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Samples on the Web (was: Printery for sale)
- To: BOOK_ARTS-L@xxxxxxxxxxxxxxxx
- Subject: Samples on the Web (was: Printery for sale)
- From: "Rob L. Shepherd" <robs@xxxxxxxxxxxx>
- Date: Tue, 21 Oct 1997 08:26:11 -0700
- In-reply-to: <01IP24ZIQC5Y00138C@MOM.SPIE.ORG>
- Message-id: <199710211535.IAA03526@SUL-Server-2.Stanford.EDU>
- Sender: "The Book Arts: binding, typography, collecting" <BOOK_ARTS-L@xxxxxxxxxxxxxxxx>
At 07:31 AM 10/21/1997 -0500, you wrote:
>These are questions of a rank beginner who has seen a platen press
>operated in a historical reenactment context but has never observed
>a fine printer at work. If I'm asking some really stupid questions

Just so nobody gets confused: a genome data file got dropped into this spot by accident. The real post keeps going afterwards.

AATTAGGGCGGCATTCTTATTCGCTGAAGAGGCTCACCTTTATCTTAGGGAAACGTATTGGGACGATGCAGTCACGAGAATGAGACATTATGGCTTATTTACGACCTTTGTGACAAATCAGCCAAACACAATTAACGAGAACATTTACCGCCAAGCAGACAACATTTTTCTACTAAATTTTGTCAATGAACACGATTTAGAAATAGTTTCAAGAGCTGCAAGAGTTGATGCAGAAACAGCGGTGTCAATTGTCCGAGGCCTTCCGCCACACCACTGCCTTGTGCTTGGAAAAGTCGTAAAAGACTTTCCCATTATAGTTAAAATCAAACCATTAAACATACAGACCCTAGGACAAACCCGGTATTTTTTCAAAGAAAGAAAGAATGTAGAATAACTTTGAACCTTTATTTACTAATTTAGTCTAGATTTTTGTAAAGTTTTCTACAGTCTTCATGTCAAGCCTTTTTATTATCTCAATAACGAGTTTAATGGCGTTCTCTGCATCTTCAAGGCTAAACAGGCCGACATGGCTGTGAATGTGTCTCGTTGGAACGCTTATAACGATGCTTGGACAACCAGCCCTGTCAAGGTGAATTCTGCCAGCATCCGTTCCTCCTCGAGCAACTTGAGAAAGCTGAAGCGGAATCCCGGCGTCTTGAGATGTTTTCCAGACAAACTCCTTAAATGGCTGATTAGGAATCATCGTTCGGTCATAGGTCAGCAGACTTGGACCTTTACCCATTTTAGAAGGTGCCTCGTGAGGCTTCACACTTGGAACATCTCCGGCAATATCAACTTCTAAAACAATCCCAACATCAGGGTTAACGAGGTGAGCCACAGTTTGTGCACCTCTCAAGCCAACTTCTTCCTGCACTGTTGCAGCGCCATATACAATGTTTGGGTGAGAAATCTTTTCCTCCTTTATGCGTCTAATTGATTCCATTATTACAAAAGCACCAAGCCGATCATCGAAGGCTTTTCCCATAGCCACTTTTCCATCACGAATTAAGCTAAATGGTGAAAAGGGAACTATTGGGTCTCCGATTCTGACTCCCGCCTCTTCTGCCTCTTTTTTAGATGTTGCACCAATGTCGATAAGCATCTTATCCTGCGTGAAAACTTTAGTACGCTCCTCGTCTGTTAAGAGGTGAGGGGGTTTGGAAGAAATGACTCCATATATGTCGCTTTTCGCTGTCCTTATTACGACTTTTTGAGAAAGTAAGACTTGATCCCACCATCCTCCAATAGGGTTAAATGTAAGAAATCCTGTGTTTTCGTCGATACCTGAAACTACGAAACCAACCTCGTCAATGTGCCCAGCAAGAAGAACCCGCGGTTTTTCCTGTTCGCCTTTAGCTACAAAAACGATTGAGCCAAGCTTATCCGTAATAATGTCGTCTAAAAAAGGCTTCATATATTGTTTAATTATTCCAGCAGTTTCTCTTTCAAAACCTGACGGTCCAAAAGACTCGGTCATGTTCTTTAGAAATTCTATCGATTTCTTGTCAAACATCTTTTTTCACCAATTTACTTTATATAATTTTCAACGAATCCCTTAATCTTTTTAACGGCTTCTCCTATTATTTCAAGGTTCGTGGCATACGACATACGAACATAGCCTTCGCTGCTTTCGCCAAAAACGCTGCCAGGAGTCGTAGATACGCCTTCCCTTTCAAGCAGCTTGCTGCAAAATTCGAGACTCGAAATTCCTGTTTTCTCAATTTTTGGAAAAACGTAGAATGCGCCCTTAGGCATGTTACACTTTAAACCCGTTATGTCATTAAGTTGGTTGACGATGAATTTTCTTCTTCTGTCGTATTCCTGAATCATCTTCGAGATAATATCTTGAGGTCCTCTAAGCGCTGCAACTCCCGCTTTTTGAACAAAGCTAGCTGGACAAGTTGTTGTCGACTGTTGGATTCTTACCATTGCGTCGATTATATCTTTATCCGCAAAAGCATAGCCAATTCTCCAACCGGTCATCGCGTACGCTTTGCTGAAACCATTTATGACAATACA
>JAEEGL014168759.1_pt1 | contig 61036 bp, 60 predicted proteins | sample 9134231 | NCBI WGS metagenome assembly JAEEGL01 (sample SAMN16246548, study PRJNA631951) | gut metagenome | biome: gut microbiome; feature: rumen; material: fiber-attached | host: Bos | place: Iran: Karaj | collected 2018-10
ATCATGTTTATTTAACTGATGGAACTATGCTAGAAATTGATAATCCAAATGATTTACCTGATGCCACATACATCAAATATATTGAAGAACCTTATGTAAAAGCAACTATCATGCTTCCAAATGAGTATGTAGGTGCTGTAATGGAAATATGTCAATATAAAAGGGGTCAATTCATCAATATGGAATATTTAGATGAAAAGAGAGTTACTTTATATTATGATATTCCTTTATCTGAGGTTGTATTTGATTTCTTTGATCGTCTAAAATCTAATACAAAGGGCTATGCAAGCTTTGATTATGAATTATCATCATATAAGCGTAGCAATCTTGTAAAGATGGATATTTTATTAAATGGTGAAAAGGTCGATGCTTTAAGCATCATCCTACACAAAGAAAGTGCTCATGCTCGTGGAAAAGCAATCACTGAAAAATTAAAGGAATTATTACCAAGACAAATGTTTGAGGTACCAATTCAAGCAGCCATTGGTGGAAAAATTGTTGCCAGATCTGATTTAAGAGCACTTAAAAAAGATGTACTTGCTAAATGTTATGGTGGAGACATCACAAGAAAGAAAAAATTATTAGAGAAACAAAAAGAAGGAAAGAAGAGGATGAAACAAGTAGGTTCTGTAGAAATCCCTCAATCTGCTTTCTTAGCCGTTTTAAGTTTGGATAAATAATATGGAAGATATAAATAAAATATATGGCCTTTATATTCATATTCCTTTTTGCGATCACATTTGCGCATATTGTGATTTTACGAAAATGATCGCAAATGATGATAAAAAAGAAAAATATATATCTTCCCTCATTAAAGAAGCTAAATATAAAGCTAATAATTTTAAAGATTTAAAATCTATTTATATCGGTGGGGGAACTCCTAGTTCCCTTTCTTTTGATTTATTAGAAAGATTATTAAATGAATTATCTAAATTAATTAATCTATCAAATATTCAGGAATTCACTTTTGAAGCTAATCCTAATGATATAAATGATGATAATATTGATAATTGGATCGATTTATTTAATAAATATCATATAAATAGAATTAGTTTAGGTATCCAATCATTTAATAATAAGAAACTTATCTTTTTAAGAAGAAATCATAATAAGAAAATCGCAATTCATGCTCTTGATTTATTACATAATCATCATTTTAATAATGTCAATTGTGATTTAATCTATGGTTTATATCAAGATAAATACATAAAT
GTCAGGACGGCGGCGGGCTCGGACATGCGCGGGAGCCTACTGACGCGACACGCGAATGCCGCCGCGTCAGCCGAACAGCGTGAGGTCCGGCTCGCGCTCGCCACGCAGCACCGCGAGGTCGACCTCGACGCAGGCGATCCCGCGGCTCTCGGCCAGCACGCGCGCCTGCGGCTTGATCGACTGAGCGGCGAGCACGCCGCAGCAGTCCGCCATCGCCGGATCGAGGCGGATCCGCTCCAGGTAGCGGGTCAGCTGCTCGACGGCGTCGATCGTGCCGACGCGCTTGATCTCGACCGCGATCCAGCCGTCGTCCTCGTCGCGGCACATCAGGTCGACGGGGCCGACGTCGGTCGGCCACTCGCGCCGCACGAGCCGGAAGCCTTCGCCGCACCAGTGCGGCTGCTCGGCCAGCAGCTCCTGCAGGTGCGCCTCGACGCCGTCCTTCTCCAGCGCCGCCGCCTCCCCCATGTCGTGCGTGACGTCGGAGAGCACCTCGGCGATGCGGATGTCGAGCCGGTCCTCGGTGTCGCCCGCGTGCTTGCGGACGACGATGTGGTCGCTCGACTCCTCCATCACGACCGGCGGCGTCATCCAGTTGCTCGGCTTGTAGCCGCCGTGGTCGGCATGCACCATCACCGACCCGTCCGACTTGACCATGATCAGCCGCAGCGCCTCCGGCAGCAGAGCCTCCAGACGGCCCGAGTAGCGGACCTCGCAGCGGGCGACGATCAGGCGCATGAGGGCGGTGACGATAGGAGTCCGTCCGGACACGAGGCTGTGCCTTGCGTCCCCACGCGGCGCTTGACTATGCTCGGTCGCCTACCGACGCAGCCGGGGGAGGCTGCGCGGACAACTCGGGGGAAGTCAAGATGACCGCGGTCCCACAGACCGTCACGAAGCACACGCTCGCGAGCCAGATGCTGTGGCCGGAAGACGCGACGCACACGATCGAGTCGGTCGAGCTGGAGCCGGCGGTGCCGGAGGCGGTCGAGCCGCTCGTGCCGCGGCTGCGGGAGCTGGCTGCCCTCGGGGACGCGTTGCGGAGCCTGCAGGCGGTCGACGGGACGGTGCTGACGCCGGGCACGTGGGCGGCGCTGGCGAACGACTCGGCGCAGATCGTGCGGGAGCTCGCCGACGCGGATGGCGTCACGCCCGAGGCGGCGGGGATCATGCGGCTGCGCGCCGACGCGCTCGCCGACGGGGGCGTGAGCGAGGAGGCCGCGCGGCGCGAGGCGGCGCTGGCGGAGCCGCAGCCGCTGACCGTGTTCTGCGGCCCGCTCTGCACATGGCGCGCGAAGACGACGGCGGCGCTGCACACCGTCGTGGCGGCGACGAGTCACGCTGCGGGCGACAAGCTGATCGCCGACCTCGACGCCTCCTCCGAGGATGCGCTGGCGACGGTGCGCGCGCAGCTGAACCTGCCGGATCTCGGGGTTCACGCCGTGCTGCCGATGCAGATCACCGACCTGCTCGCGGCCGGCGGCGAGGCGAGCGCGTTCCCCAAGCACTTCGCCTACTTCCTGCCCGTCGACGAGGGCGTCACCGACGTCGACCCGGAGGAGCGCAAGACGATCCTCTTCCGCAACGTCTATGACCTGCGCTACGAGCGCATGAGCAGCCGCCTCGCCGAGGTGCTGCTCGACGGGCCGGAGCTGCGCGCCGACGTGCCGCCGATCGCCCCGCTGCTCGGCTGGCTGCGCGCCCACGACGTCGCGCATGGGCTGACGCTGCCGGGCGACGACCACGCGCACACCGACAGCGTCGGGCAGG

>please excuse me. Are you aware of any images of the Pilot which can
>be viewed on the World Wide Web?
I'm also a beginner, and have a pilot as my first press. I'm having a blast
It is a very managable press for a beginner, and it helps that the platen
closes only when
you pull the lever (as opposed to a press with a motor).
Tom Conlon in Hawaii has samples printed with a pilot. They are on the web at:
He sent me several samples on the antique card stock. They look very nice!
You just need a seasoned printer to give you a push in the right direction.
Once you're up and running, you'll be able to do some nice work with the
pilot. It's a good press to learn make ready on too.
Check out the samples. I think you'll be inspired.